Redefining Productivity for People with Parkinson’s

Older workers

Every Person With Parkinson’s (PWP) has been there; waking up to a self-imposed to-do list for the day, just to get none of it done. We end up getting down on ourselves, even feeling useless, for lying in bed or in front of the TV all day. The afternoon flies by and suddenly it’s bedtime. How can we get anything done?

Rather than feel like life is moving too fast, or that we’re moving too slowly and getting nothing done, it’s a better idea to redefine what productivity means for a PWP.

Whether you’re still working full time or just doing chores around the house, you have one boss that matters more than any other: your body. Your body’s well-being is your number one priority, and it will dictate how much you can get done. Whether you subscribe to the idea of spoon theory, or any other way of measuring your body’s limits, learn your own limitations and adhere to them.

Spread It Out

When building your to-do list, make a list of things to do over a certain period of time like a week, not just for one day. This will take some planning, but it ensures that you won’t feel bad about not getting things done when you’re not feeling well. It also gives you a chance to fit in some extra activities on a day you’re feeling especially well. For example, my list contains “go to market” twice a week. If I’m not feeling well on Tuesday, I can always go on Wednesday or Thursday. I plan ahead by keeping a few frozen entrees in the freezer for those days I should have shopped but wasn’t feeling up for it. I also always keep at least a week’s worth of dry goods and canned veggies on hand so I can always whip up an easy pasta dish without having to go out. I’ve also embraced grocery and restaurant home delivery services.

Change Expectations

Consider changing your expectations of yourself, especially if you’re constantly behind on your to-do list. You don’t have the same energy or stamina you had before your diagnosis, so plan accordingly. Give yourself permission to do less. Whenever I’m about to add an item to my to-do list, I ask myself “do I really need to do this?” Sometimes I just want to stay busy, but it’s worth spending more time on one or two things than spreading myself thin doing too much. It’s been very useful for me to eliminate distractions and busy work to do just a couple of things well. We’re not as independent as we used to be, and that can be the most difficult pill to swallow for most of us. Don’t be embarrassed or afraid to ask for help. You’d be surprised to find out how many people are willing to help — from asking a loved one to help on something at home, to asking a stranger to grab an item off of the shelf at a supermarket, people are willing to help.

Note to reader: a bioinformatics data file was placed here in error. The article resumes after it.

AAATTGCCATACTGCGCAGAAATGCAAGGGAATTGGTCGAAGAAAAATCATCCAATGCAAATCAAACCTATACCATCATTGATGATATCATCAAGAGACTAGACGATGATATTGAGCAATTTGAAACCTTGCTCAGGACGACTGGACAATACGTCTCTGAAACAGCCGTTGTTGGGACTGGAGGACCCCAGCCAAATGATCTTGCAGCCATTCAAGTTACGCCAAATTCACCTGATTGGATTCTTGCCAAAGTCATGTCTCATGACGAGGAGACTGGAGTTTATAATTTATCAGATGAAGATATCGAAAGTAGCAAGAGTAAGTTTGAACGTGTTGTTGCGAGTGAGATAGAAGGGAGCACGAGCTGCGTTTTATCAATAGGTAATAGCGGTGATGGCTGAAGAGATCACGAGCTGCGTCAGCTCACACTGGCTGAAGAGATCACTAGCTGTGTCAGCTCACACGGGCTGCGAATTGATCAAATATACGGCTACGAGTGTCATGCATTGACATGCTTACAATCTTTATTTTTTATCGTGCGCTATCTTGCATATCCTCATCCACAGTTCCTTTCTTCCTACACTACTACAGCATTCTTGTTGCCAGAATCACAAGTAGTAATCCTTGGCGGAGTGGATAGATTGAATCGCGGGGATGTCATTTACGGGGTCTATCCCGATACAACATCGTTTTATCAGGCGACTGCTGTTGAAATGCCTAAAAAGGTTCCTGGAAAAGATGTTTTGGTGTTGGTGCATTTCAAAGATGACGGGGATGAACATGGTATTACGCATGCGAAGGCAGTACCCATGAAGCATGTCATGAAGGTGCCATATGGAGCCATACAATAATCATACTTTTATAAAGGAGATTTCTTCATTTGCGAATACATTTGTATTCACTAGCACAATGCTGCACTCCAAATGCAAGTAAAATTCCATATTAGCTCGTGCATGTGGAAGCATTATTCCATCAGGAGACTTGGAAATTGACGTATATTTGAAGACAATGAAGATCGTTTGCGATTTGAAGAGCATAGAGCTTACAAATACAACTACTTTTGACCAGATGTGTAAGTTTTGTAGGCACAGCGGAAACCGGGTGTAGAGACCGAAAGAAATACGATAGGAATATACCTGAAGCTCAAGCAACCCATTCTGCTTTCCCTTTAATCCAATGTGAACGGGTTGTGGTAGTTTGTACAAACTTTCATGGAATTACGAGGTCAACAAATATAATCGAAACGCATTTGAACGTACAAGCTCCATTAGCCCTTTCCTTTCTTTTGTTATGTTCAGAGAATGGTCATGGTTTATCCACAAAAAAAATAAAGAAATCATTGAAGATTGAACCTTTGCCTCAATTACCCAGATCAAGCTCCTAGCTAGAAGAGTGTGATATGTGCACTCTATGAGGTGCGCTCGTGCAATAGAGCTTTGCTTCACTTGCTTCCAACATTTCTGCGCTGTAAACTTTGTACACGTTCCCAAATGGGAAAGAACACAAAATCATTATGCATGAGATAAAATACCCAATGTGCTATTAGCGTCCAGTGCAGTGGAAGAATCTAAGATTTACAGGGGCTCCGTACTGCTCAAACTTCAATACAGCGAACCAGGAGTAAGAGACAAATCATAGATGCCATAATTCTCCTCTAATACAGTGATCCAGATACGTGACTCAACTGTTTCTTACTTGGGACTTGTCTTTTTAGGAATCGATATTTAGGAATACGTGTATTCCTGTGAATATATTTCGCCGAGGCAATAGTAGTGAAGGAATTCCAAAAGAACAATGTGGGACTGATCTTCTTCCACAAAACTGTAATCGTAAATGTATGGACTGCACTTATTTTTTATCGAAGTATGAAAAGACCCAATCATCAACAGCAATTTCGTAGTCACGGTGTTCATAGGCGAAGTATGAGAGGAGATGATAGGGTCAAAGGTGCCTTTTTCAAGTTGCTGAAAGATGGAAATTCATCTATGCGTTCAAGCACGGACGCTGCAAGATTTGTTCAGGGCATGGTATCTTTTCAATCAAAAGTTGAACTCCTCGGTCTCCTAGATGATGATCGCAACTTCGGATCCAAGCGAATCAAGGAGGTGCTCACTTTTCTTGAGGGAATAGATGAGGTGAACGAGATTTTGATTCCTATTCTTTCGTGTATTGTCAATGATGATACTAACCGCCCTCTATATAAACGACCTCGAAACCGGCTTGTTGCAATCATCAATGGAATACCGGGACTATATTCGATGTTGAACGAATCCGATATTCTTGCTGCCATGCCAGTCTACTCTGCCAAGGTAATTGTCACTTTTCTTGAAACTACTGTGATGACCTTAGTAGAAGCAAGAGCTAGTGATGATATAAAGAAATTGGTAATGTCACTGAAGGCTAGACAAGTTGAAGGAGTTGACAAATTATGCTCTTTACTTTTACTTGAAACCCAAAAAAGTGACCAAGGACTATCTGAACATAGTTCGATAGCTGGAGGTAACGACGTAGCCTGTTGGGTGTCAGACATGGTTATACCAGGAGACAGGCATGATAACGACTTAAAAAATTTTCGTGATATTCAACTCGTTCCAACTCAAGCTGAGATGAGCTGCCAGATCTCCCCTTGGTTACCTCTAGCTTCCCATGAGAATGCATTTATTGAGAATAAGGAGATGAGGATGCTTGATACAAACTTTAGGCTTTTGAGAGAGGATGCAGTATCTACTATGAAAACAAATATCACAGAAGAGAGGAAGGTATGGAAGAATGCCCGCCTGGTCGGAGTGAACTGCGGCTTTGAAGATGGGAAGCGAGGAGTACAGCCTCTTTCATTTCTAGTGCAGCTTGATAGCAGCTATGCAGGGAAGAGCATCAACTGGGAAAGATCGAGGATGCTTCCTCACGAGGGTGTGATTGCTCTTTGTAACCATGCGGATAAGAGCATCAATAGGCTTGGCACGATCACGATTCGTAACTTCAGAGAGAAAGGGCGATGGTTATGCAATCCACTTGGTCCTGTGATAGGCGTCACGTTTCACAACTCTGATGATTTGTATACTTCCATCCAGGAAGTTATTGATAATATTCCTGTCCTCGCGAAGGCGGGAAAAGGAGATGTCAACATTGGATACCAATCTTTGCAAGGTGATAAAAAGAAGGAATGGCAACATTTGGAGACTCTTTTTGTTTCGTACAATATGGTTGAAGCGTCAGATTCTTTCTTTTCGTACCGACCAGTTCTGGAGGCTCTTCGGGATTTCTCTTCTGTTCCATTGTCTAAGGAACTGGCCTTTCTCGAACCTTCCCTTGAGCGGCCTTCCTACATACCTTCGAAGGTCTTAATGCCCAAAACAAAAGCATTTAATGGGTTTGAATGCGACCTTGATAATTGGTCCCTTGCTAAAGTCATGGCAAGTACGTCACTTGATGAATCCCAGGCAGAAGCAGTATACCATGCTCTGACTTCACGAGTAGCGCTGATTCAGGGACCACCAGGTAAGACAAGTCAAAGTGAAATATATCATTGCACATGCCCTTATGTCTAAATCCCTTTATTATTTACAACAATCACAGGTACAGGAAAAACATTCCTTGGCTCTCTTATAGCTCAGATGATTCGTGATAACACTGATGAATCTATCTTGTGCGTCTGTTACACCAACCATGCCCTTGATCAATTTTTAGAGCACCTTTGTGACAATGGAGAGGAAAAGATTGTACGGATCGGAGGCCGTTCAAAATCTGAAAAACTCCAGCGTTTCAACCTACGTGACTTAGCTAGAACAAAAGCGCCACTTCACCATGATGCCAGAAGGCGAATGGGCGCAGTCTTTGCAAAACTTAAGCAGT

Keep Your Thoughts Organized

My to-do list used to contain everything that needed to get done around the house and every errand I needed to run, not to mention everything I needed to do for work. Just opening that list overwhelmed me. I solved this by breaking up the tasks into separate categories so I could focus on whatever I felt like doing at that moment. I also removed activities like “think about what type of bike to buy” or “go to the cafe for a macchiato” (I’m not kidding). I realized I needed a journal to keep my thoughts organized and to make notes about everyday life. This has helped me immensely with focus, helping me concentrate on what’s really important.

Listen To Your Body

Understand that listening to your body IS being productive. Your number one item on your to-do list should be “manage my health.” That means that if your body asks for sleep, you’re being productive by sleeping. If you absolutely must decide between washing dishes or going for a walk, choose the walk. It can be disappointing to have two or three things planned for your day and only end up doing one. This is our life now — embrace the change. Now I know that if I have something planned for the evening, I will take it easy during the day. Listening to my body has really improved my quality of life and has made me cherish the things I do accomplish.

Ultimately, you will want to slow down in your everyday life. There are a lot of things to do in life — work, play, spend time with family and friends — but like it or not we have limitations we need to consider. By re-framing how we look at the idea of productivity and re-prioritizing what’s important, we can make the changes needed to lead a fuller and happier life.

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Nick Pernisco is the Parkinson’s Warrior, a person with Parkinson’s who has dedicated his life to helping others with Parkinson’s. Get the Parkinson’s Warrior book here. Join the discussion on Facebook.